How might this play out in D&D? Imagine a giant cave octopus. The party comes to some narrow shore or ledge that forces them close to the water’s edge. The octopus rears out and starts whacking at the party with tentacles, maybe even grabbing them and dragging them into the water. The tentacles have a long reach, so the body of the creature is in the water proper. But it also has a beak so it can constrict and crunch and drown anyone it gets into its tentacles. Each tentacle has its own pool of hit points. When you deal enough damage to the tentacle, it gets cut off. But every hit point of damage you do to a tentacle also hurts the creature itself. In this case, if you cut off all of its tentacles, it is going to die. A creature can’t handle that sort of dismemberment.
Before we look at the monster’s stat block, let’s look at the general form for having multiple bodily parts:
Multipart Monstrosity. [[Creature]] has one or more body parts, each of which has its own pool of hit points, as shown in the hit points entry above. When a creature makes a melee or ranged attack against [[creature]], that creature may choose to target a specific body part by suffering disadvantage on the attack roll. When a body part suffers damage, [[creature]] suffers the same amount of damage. Conditions and effects inflicted on the body part apply to the whole creature unless the body part is immune to such conditions. When a body part is reduced to 0 hit points, that body part is destroyed. If [[creature]] receives any healing, it may choose to heal one of its body parts by the same amount provided that body part has not been destroyed.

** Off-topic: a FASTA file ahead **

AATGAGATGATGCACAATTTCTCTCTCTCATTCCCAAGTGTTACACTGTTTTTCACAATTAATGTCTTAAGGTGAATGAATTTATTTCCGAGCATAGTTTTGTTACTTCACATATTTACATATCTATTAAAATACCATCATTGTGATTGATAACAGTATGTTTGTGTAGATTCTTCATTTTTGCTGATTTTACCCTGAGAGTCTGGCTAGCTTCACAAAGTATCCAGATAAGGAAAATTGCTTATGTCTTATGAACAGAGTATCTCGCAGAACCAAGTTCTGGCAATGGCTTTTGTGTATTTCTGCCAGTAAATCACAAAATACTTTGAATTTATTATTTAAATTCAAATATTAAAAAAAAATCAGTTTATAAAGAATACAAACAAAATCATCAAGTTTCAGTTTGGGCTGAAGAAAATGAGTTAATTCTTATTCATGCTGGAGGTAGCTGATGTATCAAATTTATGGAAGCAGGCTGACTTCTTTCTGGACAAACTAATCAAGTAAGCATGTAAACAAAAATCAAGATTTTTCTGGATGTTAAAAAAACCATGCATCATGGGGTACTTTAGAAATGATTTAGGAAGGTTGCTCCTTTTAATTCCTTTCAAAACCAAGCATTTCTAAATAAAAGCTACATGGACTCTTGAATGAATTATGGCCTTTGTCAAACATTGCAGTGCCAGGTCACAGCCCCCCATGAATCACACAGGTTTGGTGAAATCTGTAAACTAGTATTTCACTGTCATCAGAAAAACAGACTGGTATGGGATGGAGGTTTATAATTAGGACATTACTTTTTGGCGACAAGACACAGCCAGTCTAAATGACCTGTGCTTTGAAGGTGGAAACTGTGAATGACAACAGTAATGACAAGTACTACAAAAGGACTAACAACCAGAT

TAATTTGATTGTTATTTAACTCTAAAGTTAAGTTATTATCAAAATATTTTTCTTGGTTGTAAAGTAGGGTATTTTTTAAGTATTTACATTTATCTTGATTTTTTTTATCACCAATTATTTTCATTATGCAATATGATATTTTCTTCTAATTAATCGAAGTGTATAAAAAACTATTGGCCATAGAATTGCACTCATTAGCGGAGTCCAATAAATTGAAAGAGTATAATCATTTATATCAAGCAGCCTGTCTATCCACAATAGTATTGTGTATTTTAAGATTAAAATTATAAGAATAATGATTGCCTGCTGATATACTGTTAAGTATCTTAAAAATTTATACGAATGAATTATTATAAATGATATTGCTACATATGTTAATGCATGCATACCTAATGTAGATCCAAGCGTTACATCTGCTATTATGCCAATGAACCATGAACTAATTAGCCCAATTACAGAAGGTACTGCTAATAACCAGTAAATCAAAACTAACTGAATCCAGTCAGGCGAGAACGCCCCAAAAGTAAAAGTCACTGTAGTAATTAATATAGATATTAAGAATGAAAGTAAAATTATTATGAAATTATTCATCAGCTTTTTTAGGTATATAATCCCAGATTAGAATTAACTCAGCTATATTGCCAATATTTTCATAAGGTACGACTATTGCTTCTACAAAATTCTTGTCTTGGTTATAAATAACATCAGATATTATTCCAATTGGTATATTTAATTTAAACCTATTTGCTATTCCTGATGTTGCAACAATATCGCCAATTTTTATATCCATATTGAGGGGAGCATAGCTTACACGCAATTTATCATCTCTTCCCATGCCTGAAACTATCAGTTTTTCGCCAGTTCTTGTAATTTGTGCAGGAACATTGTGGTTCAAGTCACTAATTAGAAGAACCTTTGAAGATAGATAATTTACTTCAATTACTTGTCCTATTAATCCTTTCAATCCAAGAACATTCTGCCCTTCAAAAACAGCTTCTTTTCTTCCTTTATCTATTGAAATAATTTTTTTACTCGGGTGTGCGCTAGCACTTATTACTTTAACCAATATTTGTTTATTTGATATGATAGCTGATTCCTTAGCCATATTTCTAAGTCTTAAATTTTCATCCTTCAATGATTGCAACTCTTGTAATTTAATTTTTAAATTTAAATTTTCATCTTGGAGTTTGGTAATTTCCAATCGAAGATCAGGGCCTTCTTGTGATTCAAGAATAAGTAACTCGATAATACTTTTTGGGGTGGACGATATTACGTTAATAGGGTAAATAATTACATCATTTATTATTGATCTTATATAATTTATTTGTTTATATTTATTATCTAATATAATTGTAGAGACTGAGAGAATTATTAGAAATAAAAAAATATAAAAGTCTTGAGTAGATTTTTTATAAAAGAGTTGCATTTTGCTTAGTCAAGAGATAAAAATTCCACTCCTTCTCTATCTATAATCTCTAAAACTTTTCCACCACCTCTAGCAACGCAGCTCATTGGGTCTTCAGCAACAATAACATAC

The body part has all of the traits and statistics of [[creature]] except where noted.
Certain traits, statistics, and actions are keyed to certain body parts. If a body part is destroyed, [[creature]] no longer has access to those traits, statistics, or actions.
That pretty much encompasses all of the specific hit location rules we’ve discussed. Now, let me show you The octomammoth.
You can pretty much see how it works. The one thing you will note is that I elected NOT to have each tentacle have it’s own space. I could have done so with a simple trait, but I didn’t feel like that added much over just having it share spaces with The octomammoth and stretch between The octomammoth and any grappled targets.
For those of you who actually want to USE octomammoth, I’m going to actually give you a map because I drew one up for funsies. Basically, it’s am underground cave ford. A deep water lake with a path of shallow water and small islands through the middle. You can assume there are passages under the water to allow octomammoth to get to either side of the ford and also passages into a deeper underwater cave network or something. Have fun.
Also notice that The octomammoth is designed so that you can kill it by cutting off all of its limbs. As you’ll see below, it doesn’t ALWAYS have to be that way.
A Paragon of Dismemberment
Now, some of you might notice that The octomammoth is NOT a paragon monster. There’s really nothing about the Multipart Monstrosity rules that requires hit point pools. I actually WAS going to make the multipart system a part of the Paragon system, but I didn’t for two reasons. First of all, there is nothing about having detachable members that really messes with the difficulty or action economy. I mean, in theory, octomammoth’s damage output does go down as you cut off limbs, but it’s effective HP increases because each attack against octomammoth’s limbs involves disadvantage AND multiple resistances. So, the two factors sort of balance out. But let’s have some fun with a paragon multipart monstrosity, shall we?